Mamluk Muslim slave soldiers

Mamluk is an Arabic designation for slaves. The term is most commonly used to refer to slave soldiers and Muslim rulers of slave origin.

Battle of Jena–Auerstedt decisive battle of the Napoleonic Wars, allowing the French Grande Armée to occupy Prussia

The twin battles of Jena and Auerstedt were fought on 14 October 1806 on the plateau west of the river Saale in today's Germany, between the forces of Napoleon I of France and Frederick William III of Prussia. The decisive defeat suffered by the Prussian Army subjugated the Kingdom of Prussia to the French Empire until the Sixth Coalition was formed in 1812.

Siege of Acre (1799) unsuccessful French siege of the Ottoman-defended, walled city of Acre (1799)

The Siege of Acre of 1799 was an unsuccessful French siege of the Ottoman-defended, walled city of Acre and was the turning point of Napoleon's invasion of Egypt and Syria. It was Napoleon`s first strategic defeat as three years previously he had been tactically defeated at the Second Battle of Bassano.

Battle of Pułtusk

The Battle of Pułtusk took place on 26 December 1806 during the War of the Fourth Coalition near Pułtusk, Poland. Despite their strong numerical superiority and artillery, the Russians suffered the French attacks, before retiring the next day having suffered greater losses than the French, disorganizing their army for the rest of the year.

1798 was a relatively quiet period in the French Revolutionary Wars. The major continental powers in the First coalition had made peace with France, leaving France dominant in Europe with only a slow naval war with Great Britain to worry about. The leaders of the Directory in Paris feared Napoleon Bonaparte's popularity after his victories in Italy, so they were relieved when he proposed to depart France and mount an expedition to Egypt to gain further glory.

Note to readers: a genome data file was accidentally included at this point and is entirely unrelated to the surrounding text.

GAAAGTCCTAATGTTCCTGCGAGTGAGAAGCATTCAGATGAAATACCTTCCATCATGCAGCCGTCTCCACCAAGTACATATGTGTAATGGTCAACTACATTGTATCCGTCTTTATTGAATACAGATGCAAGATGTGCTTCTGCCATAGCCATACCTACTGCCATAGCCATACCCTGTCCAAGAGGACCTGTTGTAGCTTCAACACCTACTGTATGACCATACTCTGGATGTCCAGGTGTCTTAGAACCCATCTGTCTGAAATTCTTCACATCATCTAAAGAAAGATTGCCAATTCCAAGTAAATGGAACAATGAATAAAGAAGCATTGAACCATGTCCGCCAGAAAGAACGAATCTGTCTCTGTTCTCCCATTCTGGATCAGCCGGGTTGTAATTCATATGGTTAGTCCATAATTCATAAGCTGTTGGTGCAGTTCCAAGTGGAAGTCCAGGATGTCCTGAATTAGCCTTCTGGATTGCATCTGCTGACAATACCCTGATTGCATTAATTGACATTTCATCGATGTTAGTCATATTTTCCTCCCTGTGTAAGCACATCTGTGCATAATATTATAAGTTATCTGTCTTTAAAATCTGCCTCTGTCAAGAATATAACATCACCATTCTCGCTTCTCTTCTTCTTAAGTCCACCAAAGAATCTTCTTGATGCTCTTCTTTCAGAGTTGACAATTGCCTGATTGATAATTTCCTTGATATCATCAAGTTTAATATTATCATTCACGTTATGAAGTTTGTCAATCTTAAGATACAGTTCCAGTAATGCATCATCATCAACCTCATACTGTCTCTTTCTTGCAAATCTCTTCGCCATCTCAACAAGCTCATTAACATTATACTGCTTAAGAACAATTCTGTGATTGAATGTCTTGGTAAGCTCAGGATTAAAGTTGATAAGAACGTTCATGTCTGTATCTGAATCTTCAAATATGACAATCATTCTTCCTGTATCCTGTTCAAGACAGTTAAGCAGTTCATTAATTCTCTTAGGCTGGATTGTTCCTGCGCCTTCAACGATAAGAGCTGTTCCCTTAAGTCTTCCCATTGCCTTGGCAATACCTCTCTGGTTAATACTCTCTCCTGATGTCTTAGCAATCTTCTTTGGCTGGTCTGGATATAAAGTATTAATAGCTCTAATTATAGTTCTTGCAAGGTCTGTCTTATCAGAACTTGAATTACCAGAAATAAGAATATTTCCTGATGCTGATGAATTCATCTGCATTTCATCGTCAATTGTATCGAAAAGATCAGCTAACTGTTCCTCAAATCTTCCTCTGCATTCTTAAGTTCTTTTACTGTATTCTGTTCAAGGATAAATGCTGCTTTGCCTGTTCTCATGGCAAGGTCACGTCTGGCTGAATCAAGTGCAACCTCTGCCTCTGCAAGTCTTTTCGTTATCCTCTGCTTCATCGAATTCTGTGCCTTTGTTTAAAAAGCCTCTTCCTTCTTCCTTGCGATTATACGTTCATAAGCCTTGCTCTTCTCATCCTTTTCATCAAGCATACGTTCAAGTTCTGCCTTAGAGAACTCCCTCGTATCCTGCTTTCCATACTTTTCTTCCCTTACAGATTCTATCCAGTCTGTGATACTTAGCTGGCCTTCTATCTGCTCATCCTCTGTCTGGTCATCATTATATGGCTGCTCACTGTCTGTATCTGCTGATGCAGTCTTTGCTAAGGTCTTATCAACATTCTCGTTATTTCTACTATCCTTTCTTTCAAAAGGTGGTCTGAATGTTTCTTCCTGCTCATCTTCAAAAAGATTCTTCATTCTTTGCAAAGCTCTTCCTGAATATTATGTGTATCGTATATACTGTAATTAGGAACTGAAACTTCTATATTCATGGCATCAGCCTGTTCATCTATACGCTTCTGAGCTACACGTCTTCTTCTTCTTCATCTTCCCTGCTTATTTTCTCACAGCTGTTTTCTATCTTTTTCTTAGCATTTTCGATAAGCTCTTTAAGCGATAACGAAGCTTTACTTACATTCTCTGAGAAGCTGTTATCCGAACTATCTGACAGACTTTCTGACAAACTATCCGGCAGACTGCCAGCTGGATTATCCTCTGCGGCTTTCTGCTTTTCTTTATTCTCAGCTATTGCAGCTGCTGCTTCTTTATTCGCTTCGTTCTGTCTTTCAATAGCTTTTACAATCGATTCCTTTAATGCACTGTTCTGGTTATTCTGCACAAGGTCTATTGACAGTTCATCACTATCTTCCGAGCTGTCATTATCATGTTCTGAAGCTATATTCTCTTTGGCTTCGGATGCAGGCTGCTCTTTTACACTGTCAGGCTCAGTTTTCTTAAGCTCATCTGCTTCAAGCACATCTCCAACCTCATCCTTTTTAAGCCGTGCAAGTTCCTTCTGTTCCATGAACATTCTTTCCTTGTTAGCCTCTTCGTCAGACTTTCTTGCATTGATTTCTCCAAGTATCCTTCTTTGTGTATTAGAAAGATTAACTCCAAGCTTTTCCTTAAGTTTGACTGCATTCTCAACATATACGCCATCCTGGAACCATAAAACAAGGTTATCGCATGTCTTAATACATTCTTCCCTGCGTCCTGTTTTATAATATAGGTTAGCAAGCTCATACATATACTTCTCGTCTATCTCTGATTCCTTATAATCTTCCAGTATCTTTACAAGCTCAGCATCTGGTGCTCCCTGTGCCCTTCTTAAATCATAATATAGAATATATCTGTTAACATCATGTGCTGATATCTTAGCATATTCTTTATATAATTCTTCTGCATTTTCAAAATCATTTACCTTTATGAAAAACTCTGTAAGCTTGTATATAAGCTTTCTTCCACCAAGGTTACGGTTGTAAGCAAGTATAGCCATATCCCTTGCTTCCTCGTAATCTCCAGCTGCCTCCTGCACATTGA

Battle of Abukir (1799) first battle of the French campaign in Egypt and Syria to be fought at Abu Qir

The Battle of Abukir was a battle in which Napoleon Bonaparte defeated Seid Mustafa Pasha's Ottoman army on July 25, 1799, during the French campaign in Egypt. It is considered the first pitched battle with this name, as there already was a naval battle on August 1, 1798. No sooner had the French forces returned from a campaign to Syria, than the Ottoman forces were transported to Egypt by Sidney Smith's British fleet to put an end to French rule in Egypt.

Coalition forces of the Napoleonic Wars

The Coalition Forces of the Napoleonic Wars were composed of Napoleon Bonaparte's enemies: the United Kingdom, the Austrian Empire, Kingdom of Prussia, Kingdom of Spain, Kingdom of Naples and Sicily, Kingdom of Sardinia, Dutch Republic, Russian Empire, the Ottoman Empire, Kingdom of Portugal, Kingdom of Sweden, various Confederation of the Rhine and Italian states at differing times in the wars. At their height, the Coalition could field formidable combined forces of about 1,740,000 strong. This outnumbered the 1.1 million French soldiers. The breakdown of the more active armies are: Austria, 570,000; Britain, 250,000; Prussia, 300,000; and Russia, 600,000.